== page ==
The accompanying balance sheet of Company X as of December 31, 20XX, and the related statements of income, and cash flows for the year then ended have been prepared by [name of accountant], CPA. I have prepared such financial statements in my capacity as [describe capacity] of Company X.

If the accountant does not practice public accounting, the issuance of a report under SSARS would be inappropriate; however, the above communication may be used.

Some accountants labeled the notes to the financial statements “Selected Information—Substantially All Disclosures Required by Generally Accepted Accounting Principles Are Not Included,” when substantially all disclosures were included, in the hope that they might be in compliance with professional standards if one or more disclosures were omitted. Interpretation 22 of SSARS 1 indicates that this label is inappropriate when more than a few disclosures are included. The omission of one or more notes when substantially all other disclosures are presented should be treated in a compilation or review report like any other departure from GAAP, and the nature of the departure and its effects, if known, should be disclosed. The label is not intended to be used for the omission (intentional or unintentional) of one or more disclosures, and the accountant should use judgment in determining its appropriateness.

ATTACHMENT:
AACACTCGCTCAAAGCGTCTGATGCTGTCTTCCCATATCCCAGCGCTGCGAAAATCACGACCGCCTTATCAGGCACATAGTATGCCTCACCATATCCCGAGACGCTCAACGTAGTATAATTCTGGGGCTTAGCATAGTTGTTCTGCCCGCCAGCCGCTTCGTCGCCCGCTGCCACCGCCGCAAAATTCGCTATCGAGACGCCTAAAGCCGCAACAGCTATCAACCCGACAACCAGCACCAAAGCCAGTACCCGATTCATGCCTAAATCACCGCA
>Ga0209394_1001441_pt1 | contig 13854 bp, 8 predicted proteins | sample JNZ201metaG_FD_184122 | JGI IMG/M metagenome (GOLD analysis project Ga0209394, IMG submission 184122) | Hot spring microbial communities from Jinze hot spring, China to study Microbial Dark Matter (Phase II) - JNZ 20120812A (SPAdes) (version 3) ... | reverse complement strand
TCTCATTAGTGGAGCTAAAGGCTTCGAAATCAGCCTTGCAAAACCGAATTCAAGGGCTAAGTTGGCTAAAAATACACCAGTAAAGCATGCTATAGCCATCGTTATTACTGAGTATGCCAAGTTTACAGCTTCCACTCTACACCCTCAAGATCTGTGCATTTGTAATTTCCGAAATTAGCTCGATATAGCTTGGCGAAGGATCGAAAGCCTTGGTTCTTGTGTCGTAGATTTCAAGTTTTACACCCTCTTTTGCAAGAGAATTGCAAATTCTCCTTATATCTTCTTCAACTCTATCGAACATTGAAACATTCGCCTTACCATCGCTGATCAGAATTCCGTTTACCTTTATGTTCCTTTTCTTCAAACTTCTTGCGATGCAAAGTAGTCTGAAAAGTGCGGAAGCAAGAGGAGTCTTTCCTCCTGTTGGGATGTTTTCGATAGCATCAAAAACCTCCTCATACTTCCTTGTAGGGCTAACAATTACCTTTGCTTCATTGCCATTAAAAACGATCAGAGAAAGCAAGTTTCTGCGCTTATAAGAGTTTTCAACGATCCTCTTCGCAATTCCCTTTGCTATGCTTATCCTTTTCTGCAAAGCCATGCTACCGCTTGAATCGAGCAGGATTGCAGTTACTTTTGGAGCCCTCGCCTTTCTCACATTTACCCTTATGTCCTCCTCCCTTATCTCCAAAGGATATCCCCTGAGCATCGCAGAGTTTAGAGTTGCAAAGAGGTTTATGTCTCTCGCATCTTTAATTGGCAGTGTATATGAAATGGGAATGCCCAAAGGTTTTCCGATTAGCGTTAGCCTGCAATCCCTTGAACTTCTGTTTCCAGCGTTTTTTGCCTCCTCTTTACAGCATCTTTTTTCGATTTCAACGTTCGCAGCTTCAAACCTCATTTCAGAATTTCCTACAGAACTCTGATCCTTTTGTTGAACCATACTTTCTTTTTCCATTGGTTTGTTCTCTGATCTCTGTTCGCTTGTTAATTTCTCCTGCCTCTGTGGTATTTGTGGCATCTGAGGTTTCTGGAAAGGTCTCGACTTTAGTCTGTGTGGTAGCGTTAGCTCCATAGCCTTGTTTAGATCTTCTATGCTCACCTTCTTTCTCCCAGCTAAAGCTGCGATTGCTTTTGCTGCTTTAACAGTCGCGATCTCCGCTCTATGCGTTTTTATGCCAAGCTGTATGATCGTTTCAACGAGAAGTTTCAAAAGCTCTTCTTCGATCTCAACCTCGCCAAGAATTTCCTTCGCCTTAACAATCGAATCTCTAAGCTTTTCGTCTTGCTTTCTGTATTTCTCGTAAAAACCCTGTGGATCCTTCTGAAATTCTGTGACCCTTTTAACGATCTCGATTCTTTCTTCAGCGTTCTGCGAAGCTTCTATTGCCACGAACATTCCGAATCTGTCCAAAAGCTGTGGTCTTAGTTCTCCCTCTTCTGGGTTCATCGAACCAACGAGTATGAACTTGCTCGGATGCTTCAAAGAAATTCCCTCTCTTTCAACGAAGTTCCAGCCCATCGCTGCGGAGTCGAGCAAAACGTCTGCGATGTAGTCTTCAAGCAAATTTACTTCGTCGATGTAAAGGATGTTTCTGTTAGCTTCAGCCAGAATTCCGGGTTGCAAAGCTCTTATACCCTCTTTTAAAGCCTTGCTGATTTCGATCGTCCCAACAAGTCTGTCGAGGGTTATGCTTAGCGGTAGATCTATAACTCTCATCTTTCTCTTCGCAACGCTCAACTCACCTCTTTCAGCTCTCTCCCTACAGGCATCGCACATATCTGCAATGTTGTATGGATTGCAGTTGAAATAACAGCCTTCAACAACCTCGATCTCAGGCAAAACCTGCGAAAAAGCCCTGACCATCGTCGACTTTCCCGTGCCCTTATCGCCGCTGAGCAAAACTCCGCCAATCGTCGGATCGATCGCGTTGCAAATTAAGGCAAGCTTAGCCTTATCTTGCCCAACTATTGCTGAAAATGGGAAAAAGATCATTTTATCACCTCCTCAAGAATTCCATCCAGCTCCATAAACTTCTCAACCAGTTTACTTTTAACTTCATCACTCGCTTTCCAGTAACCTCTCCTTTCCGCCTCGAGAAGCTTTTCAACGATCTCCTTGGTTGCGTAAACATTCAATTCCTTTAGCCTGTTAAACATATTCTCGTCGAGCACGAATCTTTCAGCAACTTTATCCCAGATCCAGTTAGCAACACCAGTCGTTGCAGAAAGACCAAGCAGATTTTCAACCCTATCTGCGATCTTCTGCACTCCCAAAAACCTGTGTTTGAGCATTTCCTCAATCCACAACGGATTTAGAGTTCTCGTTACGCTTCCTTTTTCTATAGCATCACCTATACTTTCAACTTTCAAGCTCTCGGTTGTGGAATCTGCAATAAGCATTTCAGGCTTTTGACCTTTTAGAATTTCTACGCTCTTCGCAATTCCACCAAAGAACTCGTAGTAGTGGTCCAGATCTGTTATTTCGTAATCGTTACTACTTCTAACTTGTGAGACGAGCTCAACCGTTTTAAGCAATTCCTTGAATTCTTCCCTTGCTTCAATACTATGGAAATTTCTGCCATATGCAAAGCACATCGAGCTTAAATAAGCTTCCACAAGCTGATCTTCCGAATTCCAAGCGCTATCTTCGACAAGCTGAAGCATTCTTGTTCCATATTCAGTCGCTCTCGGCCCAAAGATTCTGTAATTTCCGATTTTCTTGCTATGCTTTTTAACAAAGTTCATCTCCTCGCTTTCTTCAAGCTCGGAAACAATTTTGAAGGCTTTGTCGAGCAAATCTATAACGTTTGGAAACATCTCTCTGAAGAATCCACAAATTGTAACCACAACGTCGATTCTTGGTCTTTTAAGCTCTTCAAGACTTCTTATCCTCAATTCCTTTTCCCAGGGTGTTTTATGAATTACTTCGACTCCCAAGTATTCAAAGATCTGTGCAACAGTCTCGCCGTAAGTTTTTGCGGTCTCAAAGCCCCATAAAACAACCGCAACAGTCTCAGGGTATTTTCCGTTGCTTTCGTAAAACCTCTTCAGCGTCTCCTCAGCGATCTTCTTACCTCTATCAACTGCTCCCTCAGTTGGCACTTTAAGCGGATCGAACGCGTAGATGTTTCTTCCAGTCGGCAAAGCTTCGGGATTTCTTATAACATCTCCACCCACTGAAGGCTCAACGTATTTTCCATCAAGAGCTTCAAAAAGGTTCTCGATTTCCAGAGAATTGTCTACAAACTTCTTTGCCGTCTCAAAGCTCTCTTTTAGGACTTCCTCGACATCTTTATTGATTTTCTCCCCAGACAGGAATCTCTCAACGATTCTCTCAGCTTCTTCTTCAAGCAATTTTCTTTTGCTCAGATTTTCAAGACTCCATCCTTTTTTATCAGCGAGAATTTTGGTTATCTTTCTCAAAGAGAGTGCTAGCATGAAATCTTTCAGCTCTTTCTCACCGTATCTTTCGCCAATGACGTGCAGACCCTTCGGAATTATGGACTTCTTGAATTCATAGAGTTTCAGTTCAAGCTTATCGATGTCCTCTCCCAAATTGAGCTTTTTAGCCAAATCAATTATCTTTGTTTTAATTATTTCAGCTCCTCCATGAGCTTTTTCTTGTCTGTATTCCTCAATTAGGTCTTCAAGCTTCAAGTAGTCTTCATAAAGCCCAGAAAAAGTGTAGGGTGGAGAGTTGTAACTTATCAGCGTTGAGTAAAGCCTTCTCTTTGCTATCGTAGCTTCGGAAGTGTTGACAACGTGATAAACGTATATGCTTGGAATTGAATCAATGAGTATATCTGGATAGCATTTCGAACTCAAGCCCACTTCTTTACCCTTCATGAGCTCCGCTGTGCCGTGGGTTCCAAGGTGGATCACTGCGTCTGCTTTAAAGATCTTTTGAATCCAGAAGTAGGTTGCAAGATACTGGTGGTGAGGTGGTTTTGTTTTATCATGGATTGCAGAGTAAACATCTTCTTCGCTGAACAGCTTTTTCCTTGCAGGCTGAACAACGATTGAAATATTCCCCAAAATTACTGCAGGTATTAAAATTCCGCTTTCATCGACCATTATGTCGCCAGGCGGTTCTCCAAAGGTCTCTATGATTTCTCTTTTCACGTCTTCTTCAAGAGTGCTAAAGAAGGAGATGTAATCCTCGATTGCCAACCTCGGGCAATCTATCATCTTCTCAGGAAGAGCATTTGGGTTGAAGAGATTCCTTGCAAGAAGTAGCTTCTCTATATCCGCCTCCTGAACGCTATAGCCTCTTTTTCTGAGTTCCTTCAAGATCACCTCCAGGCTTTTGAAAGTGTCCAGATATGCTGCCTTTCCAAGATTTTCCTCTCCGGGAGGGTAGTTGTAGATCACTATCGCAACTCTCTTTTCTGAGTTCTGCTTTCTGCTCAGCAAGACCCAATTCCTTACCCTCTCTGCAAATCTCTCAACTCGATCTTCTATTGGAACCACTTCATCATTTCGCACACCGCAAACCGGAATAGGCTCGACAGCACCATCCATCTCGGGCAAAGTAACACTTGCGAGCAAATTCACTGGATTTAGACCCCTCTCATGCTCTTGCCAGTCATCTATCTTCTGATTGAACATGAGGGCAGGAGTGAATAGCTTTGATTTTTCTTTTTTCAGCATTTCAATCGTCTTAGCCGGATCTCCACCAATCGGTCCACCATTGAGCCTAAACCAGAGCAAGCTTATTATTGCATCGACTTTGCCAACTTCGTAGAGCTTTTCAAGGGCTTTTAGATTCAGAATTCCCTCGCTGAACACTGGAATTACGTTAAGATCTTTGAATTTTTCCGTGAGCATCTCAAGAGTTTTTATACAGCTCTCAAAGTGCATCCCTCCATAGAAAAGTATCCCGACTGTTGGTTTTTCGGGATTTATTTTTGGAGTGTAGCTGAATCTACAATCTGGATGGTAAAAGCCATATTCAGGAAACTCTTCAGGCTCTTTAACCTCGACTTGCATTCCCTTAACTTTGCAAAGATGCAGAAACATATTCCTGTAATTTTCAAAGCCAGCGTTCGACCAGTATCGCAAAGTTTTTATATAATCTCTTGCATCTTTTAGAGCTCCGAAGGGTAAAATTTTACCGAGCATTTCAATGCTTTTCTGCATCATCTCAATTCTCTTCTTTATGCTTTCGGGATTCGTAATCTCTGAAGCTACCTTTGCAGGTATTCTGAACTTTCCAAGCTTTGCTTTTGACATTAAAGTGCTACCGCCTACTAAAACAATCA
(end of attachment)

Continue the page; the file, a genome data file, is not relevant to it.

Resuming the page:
ARSC expects to issue an exposure draft in the next several months that will clarify inquiries relating to fraud and enhance the analytical review procedures in the review engagement. The development of these projects can be seen at

Andrew M. Cohen, CPA, is a partner in Weiser LLP and chair of the AICPA’s Accounting and Review Services Committee. He can be reached at

Robert H. Colson, PhD, CPA
The CPA Journal

This Month | About Us | Archives | Advertise| NYSSCPA
The CPA Journal is broadly recognized as an outstanding, technical-refereed publication aimed at public practitioners, management, educators, and other accounting professionals. It is edited by CPAs for CPAs. Our goal is to provide CPAs and other accounting professionals with the information and news to enable them to be successful accountants, managers, and executives in today's practice environments.

©2003 CPA Journal. Legal Notices

Visit the new